Philosophy of Science
How did Imre Lakatos’ research program reconcile Popper and Kuhn’s work?
Lakatos (1922–1974) described a scientific method to both allow for progress and explain how science had developed. Instead of talking about theories, he introduced the notion of a “research program,” which consisted of both theories and accepted research practices in a given field. Every research program has a core, or “protective belt,” of claims that could not be falsified.
Degenerating research programs have growing protective belts and fail to predict new facts or create new projects for discovery; they survive by adding ad hoc hypotheses. Progressive research programs are able to support new projects of discovery that do not produce vast amounts of falsifying data requiring revision of the core; they do not significantly rely on ad hoc hypotheses.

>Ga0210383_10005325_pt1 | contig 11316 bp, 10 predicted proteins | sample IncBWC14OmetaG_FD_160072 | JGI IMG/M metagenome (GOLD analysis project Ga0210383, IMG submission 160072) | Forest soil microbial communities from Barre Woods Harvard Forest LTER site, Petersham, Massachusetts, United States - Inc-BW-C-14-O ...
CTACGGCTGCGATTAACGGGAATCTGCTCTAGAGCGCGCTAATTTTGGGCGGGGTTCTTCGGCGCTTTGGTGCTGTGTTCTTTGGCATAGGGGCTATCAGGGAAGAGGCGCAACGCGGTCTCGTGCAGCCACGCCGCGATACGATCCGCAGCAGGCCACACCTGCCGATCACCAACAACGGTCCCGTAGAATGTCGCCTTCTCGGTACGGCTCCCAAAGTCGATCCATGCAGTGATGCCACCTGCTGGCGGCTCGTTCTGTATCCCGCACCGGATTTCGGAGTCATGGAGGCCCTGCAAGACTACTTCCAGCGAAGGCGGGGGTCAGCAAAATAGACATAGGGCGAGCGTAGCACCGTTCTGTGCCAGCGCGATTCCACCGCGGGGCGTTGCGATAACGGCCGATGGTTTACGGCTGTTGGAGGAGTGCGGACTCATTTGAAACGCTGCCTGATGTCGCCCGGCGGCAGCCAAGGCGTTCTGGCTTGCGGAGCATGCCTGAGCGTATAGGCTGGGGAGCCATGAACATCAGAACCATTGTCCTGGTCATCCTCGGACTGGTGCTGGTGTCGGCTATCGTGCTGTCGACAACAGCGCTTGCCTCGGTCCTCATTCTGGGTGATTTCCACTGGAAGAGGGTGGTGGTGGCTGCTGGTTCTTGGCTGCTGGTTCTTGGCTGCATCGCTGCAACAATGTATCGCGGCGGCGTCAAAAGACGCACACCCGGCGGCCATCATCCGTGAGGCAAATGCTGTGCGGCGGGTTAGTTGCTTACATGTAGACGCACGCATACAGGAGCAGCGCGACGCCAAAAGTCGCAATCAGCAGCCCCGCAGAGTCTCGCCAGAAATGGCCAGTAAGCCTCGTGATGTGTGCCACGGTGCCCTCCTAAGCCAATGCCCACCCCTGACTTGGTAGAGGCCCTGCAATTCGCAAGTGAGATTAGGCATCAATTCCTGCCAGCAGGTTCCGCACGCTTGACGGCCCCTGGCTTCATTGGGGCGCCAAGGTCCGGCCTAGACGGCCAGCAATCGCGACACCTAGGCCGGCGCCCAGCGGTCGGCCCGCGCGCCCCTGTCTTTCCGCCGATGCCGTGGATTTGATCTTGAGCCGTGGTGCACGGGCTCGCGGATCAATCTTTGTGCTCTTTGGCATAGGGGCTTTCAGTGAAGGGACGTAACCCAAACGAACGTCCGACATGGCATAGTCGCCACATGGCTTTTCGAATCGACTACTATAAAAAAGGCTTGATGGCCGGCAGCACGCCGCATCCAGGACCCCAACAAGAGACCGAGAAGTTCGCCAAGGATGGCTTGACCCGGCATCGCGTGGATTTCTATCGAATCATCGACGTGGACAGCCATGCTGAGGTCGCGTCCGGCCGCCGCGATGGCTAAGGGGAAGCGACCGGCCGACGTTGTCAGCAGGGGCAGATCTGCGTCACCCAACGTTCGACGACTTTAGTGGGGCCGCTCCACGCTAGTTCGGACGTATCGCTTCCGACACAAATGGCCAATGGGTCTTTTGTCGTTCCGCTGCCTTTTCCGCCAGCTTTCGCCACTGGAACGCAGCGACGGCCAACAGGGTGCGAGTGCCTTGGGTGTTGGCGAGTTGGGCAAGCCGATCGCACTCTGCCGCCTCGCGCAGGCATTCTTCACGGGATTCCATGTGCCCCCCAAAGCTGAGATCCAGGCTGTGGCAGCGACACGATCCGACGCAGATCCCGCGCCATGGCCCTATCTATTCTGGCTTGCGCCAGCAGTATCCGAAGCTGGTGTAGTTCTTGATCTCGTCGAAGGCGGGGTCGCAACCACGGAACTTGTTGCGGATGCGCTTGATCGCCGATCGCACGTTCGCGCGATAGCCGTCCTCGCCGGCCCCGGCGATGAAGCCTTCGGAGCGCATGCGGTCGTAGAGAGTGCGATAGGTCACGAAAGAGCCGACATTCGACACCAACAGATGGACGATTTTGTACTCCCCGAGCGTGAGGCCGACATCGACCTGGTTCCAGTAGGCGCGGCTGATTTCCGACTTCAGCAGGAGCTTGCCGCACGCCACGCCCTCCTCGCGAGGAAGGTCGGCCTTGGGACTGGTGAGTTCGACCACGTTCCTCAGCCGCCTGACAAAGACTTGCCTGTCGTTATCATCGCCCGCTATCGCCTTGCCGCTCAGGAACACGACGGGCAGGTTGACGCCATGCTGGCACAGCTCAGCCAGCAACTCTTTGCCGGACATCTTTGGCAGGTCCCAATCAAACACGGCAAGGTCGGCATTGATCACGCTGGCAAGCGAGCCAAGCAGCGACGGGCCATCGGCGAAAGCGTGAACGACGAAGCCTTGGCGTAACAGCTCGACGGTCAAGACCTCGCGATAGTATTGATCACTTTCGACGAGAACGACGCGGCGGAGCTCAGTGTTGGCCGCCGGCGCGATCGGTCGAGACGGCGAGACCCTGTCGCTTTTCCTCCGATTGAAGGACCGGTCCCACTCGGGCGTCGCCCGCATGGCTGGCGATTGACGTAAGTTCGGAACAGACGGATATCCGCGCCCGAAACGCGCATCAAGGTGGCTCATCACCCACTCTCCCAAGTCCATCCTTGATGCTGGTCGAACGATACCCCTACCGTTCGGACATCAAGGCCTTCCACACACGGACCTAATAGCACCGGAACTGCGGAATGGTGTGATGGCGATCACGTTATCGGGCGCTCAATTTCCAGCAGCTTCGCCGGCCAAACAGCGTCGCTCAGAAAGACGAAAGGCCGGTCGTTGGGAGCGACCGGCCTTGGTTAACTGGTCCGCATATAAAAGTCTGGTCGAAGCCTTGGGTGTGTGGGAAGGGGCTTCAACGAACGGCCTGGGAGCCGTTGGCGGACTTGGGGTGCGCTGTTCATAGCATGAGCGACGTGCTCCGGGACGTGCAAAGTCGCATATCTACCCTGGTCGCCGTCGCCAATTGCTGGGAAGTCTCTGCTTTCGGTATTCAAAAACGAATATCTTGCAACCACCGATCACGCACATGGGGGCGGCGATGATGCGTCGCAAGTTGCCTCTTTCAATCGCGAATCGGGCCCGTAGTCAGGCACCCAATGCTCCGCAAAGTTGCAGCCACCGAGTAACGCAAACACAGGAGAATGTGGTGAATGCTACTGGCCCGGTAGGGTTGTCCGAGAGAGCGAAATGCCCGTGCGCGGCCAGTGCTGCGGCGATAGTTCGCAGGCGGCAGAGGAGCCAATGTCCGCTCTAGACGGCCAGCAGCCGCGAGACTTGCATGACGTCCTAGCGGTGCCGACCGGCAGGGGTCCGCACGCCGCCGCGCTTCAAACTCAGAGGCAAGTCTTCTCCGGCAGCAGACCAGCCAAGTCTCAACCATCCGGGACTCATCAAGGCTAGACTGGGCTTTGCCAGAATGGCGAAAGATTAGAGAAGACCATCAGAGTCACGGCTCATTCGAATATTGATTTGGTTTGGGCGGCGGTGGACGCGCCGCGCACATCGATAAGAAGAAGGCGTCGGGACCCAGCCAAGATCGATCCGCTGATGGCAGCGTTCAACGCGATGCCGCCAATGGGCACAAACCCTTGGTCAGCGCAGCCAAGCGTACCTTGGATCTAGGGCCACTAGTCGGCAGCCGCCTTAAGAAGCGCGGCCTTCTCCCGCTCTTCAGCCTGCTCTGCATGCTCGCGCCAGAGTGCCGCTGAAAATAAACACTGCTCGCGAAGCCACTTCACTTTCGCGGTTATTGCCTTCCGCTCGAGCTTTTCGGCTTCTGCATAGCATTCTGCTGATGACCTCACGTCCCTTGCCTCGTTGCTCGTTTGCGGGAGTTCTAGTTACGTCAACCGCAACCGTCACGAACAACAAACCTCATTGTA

The way that Lakatos reconciled the discrepancy between Popper and Kuhn’s account of science was to shift ground from the static relationship between facts and theories to the dynamic nature of scientific practice. Popper’s view was that scientific truth changes when theories are falsified, whereas Kuhn thought that theories were not falsified so much as overthrown. Lakatos made scientific practice, rather than beliefs about the truth of theories, his subject.